I don’t often feel like the line between millennials and Gen Z is all that apparent, even when it comes to drinking alcohol or not drinking it. Both generations drink less than those before us. But a closer look shows that abstaining from drinking is more of an identifier for Gen Z than it currently is for millennials.

Research on Gen Z alcohol use

Javier Lastra, one of the lead authors of a 2017 Berenberg Report on generational drinking habits, found that Gen Z (individuals born between 1997 and 2012) was drinking 20% less per capita than millennials who, in turn, were drinking less than Gen Xers and baby boomers did at the same age. One of the main reasons they found to drive this shift? Health, both mental and physical.

“There’s generally a greater awareness by Gen Z (compared to previous generations) about health,” Lastra explains. “They seem to be a much more health-conscious generation than previous ones.”

There is also evidence of increasing health consciousness across all age groups. A 2023 Gallup survey found that 39% of all adults and 52% of young adults (age 18-34) view consuming even one or two drinks a day as bad for health, representing a marked increase in this point of view just since 2018.

Public interest in mindfulness meditation has exploded over the last several decades, the fitness industry is booming to meet rising consumer demand for workout classes and gym services, and there is an increase in the use of health-tracking technologies such as apps and smartwatches that measure sleep, calories and other physiological metrics of health.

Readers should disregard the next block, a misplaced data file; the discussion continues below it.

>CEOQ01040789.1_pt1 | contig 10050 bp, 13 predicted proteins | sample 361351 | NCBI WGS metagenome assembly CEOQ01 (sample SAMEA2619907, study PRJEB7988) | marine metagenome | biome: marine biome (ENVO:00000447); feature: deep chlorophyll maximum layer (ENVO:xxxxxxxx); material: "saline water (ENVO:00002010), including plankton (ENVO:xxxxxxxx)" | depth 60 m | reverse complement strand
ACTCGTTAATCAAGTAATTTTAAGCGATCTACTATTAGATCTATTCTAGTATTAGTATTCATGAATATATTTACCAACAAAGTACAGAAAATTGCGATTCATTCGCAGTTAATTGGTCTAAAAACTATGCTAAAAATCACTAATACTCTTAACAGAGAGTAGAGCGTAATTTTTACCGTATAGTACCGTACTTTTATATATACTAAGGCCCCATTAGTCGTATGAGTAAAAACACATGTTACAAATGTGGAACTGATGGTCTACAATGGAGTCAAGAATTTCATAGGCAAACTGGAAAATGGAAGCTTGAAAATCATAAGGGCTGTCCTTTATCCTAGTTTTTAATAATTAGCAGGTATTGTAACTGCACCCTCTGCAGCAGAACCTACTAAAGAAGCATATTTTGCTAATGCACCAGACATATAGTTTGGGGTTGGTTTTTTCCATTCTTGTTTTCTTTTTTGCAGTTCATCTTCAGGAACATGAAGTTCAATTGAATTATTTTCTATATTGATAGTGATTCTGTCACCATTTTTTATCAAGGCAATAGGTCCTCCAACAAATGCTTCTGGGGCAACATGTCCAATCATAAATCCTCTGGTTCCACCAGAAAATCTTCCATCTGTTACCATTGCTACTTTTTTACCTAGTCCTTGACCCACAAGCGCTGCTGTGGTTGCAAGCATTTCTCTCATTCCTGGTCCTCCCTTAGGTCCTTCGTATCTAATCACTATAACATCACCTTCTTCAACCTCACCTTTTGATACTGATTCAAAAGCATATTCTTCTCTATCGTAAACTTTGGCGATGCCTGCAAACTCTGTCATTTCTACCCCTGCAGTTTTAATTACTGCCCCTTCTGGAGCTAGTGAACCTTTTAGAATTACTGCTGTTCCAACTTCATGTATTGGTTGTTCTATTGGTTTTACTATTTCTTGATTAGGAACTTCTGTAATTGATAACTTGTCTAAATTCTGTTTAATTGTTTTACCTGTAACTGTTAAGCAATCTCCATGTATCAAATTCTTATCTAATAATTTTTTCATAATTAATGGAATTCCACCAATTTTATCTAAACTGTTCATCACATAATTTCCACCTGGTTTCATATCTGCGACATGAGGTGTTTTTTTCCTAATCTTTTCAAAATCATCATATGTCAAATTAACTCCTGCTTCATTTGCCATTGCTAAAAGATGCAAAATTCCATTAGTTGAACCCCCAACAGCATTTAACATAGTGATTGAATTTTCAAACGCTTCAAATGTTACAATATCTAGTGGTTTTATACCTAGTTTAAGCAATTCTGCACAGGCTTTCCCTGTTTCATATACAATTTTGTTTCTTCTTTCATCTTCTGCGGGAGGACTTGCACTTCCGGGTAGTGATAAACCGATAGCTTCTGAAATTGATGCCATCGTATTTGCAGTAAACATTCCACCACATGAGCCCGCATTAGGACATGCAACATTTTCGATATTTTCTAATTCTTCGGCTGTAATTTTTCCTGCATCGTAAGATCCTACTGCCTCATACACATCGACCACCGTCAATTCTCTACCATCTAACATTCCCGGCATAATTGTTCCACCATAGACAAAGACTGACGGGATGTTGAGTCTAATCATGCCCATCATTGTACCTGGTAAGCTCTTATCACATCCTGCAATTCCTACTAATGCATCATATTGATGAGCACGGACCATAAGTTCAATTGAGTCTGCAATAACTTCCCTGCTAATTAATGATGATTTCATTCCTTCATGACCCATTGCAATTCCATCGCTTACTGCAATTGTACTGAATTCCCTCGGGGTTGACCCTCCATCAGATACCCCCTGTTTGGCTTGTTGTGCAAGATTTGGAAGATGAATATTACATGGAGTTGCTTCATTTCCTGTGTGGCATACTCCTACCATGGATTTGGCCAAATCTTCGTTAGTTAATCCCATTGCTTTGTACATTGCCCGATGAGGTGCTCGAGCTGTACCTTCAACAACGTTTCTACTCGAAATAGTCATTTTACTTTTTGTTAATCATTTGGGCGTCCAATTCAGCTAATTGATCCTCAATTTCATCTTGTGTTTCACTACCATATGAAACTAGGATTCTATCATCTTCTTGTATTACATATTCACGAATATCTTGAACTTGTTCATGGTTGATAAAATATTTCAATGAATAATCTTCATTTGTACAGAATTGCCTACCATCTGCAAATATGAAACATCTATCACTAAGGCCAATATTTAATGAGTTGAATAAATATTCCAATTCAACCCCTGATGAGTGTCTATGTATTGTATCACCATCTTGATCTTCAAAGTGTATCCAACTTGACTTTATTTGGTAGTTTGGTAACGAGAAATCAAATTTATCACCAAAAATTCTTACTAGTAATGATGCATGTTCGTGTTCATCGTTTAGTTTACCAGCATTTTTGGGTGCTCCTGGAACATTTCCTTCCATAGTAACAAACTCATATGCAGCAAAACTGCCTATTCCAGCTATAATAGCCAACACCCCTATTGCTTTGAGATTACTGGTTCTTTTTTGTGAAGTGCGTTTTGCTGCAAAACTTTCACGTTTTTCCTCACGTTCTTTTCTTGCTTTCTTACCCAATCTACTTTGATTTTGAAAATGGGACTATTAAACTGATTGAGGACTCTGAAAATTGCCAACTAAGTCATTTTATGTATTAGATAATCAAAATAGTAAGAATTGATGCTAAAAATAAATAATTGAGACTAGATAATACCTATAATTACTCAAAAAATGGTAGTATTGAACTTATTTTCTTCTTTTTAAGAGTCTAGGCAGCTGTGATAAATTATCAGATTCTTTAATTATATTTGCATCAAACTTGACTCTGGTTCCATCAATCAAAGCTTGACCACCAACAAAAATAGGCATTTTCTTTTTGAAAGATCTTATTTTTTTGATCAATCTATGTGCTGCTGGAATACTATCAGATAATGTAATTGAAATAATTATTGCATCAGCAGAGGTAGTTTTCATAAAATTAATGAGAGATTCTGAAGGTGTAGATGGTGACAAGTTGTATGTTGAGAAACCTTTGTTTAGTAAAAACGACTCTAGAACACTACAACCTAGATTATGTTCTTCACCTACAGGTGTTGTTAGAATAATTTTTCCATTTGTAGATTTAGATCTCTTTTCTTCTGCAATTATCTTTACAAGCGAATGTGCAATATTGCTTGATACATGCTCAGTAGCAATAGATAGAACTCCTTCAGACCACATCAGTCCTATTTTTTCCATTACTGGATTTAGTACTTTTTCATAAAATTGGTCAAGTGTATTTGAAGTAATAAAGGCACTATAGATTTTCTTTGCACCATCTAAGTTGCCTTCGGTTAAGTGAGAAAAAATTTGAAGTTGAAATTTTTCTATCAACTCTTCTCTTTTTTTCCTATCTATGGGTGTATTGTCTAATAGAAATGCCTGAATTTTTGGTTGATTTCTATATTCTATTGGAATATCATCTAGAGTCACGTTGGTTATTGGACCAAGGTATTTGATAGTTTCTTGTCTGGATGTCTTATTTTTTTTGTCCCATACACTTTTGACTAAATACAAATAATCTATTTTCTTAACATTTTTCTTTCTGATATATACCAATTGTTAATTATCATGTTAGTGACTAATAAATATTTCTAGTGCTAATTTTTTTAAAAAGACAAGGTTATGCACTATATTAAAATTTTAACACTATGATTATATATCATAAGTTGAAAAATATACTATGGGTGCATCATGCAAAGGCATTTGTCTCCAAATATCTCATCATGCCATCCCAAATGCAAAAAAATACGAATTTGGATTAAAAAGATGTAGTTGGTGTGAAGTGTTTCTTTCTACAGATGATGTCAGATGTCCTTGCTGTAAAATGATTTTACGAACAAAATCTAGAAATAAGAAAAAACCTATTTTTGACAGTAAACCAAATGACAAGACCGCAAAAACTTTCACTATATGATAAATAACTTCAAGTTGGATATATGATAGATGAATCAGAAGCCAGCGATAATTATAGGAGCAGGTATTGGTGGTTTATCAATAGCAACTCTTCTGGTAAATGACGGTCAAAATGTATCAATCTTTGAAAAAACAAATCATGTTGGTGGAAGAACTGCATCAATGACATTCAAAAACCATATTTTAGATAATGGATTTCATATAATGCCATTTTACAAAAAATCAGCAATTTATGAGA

Amid all this information about how to be healthier, live longer and look better, decisions around alcohol are just one piece in the broader puzzle.

In recent decades, there has been a proliferation of research suggesting that alcohol is bad for human health.

In 2023, the World Health Organization announced that there is no safe amount of alcohol to drink; any amount of alcohol has adverse health impacts such as increased risk of heart disease, high blood pressure and mental health problems. Research from the International Journal of Environmental Research and Public Health shows that alcohol consumption, no matter the amount, alters how our body functions at a cellular level, “triggering a number of adverse effects.” This includes disrupting neural stem cell growth, interfering with the communication between nerve cells and causing inflammation that inhibits our mitochondria’s energy production. That can manifest in poor sleep, inflammation in the body, high blood pressure and other negative effects.

Alcohol is classified as a group 1 carcinogen by the International Agency for Research on Cancer, placing it among other high-risk carcinogens such as asbestos and harmful radiation. With information like this at hand, it would make sense for anyone of any age to be at least a little scared of alcohol.